THIS ESSAY EXAMINES Immanuel Kant's (1724-1804), Georg Friedrich Wilhelm Hegel's (1770-1831), and Jurgen Habermas's (1929-) accounts of God and of the interplay of belief about God (1) and philosophically justified knowledge. Hegel's account is central, because he responds to Kant's critical position that sets the stage for much of subsequent thought, including the context for Hegel's essay and Habermas's lecture "Glauben und Wissen." (2) The reflection on the death of God in Hegel's 1802 essay "Glauben und Wissen" (3) lies at a turning point in the Western intellectual appreciation of God. (4) This text is addressed both in its own right and as essential for appreciating Habermas's recent engagement with the idea of God. That Habermas names his lecture after Hegel's essay provokes the question of how to compare the authors' views concerning God, especially in their accounts of the relation between theological and philosophical claims, that is, between Glauben and Wissen. After all, Habermas engages the idea of God, even though he admits the impossibility of a "renewal of a philosophical theology in the aftermath of Hegel." (5) Although his assumptions regarding the possibilities for "communicative action" are more Kantian than Hegelian, yet his understanding of the role of God in philosophy depends on the major shift in Western philosophical understandings of God appreciated by Hegel in "Glauben und Wissen."
From Kant through Hegel to Habermas, the concept of God and the place of theological claims have been progressively deflated. This paper shows why the idea of God and the theological images that after Kant and Hegel remain for Habermas to use in his "Glauben und Wissen" are insufficient to justify its proscription of human genetic engineering. (6) This insufficiency in Habermas's arguments is due to Kant's and, especially, to Hegel's foreclosure of God's transcendence, His independent existence qua God, even as they use the idea of God to serve moral and cultural goals. From Kant and Hegel to Habermas, the dialectic between philosophy and her master, theology (7), has led philosophy to master her master, rendering the claims of theology subject to the claims and needs of philosophy. Habermas is the inheritor of this history. The robust position that natural theology possessed in the mid-eighteenth century was undermined and recast by Kant so that God remained only to satisfy the needs of his epistemology and morality. Religion was then philosophically conceptualized by Hegel as Absolute Spirit understood representationally, but only conceptually by philosophy. Philosophy has the same content as God does for religion, though for Hegel categorized in terms of thought, its philosophically justified truth) Then finally, having been lodged within robust constraints of secularity, God is invoked by Habermas as a heuristic resource for bioethics.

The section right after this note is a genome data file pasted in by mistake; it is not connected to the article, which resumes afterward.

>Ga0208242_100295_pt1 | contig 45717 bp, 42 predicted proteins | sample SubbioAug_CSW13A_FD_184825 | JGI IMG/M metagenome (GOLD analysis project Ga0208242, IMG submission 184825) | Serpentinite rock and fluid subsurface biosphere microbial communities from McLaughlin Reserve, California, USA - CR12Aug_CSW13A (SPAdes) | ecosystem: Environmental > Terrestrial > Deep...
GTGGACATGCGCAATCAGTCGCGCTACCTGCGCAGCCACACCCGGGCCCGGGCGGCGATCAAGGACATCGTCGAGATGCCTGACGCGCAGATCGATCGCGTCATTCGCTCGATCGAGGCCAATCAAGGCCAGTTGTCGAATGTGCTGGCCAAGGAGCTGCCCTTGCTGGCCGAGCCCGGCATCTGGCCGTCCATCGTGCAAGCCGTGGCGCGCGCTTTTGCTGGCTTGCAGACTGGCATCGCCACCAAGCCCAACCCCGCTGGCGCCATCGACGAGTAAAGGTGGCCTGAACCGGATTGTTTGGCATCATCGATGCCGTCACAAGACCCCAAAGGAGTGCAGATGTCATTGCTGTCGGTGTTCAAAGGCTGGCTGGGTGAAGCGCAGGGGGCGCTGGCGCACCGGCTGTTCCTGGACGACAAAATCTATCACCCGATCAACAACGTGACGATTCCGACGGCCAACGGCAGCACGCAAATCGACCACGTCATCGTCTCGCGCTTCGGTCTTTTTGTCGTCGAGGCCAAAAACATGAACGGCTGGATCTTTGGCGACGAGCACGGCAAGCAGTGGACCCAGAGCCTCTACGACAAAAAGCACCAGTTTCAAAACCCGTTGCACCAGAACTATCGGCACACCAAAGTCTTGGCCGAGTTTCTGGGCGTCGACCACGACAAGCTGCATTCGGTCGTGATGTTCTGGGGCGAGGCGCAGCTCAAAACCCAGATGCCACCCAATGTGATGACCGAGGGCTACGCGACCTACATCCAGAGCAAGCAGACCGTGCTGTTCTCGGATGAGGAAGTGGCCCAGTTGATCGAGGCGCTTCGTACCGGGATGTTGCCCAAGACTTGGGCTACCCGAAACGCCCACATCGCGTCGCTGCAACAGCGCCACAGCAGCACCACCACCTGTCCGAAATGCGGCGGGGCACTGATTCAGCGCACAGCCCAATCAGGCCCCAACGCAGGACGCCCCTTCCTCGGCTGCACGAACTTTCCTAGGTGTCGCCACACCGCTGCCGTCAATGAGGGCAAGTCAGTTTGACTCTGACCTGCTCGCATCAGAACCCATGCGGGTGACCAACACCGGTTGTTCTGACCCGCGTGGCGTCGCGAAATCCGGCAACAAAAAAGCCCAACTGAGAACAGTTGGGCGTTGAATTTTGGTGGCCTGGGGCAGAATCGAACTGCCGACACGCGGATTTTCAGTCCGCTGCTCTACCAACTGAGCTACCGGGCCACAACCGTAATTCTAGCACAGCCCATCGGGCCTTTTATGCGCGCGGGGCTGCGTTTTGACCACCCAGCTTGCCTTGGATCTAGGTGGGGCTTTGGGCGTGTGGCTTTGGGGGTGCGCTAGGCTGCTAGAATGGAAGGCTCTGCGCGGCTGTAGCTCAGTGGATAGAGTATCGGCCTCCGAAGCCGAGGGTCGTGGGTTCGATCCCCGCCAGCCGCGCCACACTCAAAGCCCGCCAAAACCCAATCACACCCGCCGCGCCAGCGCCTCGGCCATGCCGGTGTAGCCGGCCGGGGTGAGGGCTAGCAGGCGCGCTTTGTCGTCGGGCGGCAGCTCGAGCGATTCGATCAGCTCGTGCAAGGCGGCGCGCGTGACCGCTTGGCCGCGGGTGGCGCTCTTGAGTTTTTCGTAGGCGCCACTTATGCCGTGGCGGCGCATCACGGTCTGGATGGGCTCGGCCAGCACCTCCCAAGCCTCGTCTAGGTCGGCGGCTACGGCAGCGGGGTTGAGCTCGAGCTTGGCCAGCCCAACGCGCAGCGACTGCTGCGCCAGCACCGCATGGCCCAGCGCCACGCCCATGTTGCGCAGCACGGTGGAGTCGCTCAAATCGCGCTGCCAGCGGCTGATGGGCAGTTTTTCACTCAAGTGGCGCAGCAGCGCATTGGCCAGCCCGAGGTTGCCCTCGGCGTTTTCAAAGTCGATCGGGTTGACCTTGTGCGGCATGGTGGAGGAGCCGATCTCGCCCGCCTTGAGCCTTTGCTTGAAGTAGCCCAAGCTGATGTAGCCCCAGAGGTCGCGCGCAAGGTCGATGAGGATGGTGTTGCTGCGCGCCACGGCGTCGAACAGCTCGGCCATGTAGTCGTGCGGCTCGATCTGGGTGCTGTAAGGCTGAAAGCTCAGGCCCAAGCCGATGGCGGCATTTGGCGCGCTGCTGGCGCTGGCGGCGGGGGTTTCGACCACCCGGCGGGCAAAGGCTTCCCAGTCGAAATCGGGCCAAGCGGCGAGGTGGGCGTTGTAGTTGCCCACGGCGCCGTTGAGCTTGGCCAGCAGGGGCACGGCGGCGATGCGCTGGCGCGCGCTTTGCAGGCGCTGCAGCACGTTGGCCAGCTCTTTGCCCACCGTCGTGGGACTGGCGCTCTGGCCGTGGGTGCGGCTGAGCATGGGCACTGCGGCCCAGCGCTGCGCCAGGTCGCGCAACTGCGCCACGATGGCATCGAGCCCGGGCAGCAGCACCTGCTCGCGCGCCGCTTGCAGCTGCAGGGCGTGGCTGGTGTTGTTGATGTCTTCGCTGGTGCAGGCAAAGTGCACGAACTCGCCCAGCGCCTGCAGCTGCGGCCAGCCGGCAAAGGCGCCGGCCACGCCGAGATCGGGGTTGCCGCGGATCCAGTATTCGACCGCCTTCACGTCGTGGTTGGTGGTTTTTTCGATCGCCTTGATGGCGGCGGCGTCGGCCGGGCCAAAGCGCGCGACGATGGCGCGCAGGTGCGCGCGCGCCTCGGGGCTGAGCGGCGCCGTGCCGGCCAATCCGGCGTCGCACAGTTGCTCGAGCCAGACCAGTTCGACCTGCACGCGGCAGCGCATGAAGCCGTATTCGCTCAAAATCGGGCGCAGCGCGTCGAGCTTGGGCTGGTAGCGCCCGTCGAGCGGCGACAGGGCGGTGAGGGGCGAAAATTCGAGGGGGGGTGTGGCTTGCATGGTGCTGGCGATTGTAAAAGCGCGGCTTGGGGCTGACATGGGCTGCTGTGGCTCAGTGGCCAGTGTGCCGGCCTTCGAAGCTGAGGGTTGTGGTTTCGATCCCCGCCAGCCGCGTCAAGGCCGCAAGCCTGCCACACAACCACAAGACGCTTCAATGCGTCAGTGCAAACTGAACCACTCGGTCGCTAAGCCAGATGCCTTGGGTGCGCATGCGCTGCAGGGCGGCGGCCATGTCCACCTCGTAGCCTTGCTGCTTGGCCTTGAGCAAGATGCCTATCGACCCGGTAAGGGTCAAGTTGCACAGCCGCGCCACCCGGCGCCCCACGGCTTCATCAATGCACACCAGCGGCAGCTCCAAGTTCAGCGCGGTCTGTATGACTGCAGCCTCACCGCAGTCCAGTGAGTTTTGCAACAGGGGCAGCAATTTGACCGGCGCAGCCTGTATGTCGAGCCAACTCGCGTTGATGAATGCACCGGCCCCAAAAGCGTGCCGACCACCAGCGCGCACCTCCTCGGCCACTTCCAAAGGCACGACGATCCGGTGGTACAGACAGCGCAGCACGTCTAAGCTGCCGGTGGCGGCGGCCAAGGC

Given the accent on Hegel, a cardinal difficulty must be acknowledged at the outset: any treatment of Hegel is complicated by the circumstance that there are numerous competing accounts of what Hegel really held his philosophical project to be. As Kreines aptly observes, "Recent work on Hegel lacks consensus concerning the central ambitions of his mature project in theoretical philosophy." (9) To approach Hegel is to do so within one of the numerous denominations of Hegel interpretations. Therefore, a confession of sectarian biases is in order: I concur with Klaus Hartmann (1925-1991) that Hegel's mature project was postmetaphysical, or as Hartmann's best-known article in English puts it, "noumetaphysical." (10) This view holds:
that Hegel seeks to advance yet farther Kant's revolution against
pre-critical metaphysics.... Hegel denies all need to even conceive
of Kant's things in themselves, leaving no contrast relative to
which our own knowledge could be said to be merely limited or
restricted. That is, Hegel aims not to surpass Kant's restriction
so much as to eliminate that restriction from the inside. …